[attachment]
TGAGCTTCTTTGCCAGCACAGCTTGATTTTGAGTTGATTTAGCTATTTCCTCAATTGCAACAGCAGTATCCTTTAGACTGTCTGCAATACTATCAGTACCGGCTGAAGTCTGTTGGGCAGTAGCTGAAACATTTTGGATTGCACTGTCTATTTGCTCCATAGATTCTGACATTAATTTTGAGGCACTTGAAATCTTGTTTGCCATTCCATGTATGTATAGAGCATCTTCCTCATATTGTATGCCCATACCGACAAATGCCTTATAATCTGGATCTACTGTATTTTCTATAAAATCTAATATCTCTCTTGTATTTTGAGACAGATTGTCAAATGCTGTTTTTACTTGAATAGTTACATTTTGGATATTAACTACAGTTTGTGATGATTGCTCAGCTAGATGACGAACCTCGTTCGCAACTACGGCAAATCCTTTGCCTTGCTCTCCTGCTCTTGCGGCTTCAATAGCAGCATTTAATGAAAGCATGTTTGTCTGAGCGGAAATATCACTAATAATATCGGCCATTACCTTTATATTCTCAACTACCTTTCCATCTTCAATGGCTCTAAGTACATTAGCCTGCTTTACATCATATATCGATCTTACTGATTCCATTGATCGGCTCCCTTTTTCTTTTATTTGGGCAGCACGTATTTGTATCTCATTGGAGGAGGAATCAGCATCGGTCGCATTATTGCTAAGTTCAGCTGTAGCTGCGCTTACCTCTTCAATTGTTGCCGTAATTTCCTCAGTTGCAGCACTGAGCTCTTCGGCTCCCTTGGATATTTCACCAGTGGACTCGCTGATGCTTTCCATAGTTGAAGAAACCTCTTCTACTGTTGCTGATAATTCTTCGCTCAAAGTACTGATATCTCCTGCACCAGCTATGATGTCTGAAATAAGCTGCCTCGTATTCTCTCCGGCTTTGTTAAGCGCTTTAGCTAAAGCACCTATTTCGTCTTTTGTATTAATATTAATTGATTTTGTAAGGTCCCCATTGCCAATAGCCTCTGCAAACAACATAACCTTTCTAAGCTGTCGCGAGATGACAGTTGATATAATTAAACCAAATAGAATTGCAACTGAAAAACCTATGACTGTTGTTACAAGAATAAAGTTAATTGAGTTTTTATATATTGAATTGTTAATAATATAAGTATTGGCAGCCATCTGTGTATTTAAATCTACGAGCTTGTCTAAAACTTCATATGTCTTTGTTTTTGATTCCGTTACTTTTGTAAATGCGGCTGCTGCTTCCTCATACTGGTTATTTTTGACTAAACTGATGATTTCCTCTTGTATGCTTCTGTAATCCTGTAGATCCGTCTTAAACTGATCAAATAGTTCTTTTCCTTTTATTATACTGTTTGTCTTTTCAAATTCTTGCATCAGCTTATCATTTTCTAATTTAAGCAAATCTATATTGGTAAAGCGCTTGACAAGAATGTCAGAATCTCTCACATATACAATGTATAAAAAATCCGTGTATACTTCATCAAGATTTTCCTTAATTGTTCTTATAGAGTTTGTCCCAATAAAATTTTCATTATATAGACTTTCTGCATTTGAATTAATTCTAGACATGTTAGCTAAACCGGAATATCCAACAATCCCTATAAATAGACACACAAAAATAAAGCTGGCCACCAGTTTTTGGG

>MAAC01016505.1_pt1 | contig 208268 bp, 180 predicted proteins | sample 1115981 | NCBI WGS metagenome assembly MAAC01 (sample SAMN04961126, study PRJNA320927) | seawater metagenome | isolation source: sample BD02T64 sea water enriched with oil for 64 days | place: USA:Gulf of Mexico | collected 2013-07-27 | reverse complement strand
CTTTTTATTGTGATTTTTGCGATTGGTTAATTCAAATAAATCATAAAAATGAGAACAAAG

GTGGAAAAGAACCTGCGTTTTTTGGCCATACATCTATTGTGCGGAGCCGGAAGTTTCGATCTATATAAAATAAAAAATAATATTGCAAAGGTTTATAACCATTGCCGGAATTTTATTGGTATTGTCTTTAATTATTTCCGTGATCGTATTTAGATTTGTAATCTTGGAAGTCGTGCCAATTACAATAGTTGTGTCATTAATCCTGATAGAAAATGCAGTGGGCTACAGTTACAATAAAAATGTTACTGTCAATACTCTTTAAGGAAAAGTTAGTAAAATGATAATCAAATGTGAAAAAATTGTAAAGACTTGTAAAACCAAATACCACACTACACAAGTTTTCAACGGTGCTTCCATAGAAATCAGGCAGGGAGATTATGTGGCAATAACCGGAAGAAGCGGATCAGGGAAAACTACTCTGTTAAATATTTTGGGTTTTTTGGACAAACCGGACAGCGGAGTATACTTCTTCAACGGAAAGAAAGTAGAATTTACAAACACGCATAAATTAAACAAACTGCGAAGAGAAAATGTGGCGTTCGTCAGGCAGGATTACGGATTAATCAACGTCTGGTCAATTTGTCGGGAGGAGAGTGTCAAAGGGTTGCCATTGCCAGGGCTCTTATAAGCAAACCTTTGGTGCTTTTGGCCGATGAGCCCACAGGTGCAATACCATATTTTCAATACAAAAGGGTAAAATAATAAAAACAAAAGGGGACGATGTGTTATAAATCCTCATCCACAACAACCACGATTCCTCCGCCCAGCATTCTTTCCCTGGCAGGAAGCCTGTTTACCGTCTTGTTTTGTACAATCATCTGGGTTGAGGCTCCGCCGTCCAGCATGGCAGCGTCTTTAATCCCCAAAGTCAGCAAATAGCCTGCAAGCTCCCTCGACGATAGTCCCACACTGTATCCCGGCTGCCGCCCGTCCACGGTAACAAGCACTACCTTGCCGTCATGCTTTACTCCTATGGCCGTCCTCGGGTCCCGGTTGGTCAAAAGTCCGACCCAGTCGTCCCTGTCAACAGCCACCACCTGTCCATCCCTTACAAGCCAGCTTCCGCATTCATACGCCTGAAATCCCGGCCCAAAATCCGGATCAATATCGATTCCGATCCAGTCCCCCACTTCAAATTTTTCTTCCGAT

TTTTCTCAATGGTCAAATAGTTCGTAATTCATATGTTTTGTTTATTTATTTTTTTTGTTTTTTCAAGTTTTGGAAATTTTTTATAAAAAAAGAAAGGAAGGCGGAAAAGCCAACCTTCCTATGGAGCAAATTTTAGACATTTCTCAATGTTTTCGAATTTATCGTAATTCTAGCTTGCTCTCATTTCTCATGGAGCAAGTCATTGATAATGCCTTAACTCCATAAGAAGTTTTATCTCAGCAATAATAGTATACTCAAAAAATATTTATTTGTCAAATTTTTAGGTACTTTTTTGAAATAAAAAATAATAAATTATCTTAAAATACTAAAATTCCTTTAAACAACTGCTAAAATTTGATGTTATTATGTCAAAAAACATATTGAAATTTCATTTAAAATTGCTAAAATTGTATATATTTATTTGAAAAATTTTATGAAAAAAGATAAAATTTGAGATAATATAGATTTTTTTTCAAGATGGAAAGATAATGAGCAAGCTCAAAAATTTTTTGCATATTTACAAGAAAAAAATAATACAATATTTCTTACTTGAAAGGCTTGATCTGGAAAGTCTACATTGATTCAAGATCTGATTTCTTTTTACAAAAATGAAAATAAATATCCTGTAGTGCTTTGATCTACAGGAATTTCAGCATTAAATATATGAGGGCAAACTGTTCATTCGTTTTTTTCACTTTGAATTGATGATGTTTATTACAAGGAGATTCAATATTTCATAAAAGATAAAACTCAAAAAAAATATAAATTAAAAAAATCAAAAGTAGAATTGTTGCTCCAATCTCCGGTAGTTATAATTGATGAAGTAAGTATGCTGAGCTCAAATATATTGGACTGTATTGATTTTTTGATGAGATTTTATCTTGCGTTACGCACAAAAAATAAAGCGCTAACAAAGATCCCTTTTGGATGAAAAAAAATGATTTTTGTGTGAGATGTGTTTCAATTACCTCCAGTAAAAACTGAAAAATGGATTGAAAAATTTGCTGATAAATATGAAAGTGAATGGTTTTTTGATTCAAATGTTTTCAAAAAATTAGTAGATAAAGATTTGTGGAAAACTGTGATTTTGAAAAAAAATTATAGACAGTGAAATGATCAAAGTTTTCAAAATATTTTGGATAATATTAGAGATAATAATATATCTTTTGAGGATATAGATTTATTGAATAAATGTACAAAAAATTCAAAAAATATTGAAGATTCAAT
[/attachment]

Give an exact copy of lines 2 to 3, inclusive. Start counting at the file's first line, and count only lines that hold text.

>MAAC01016505.1_pt1 | contig 208268 bp, 180 predicted proteins | sample 1115981 | NCBI WGS metagenome assembly MAAC01 (sample SAMN04961126, study PRJNA320927) | seawater metagenome | isolation source: sample BD02T64 sea water enriched with oil for 64 days | place: USA:Gulf of Mexico | collected 2013-07-27 | reverse complement strand
CTTTTTATTGTGATTTTTGCGATTGGTTAATTCAAATAAATCATAAAAATGAGAACAAAG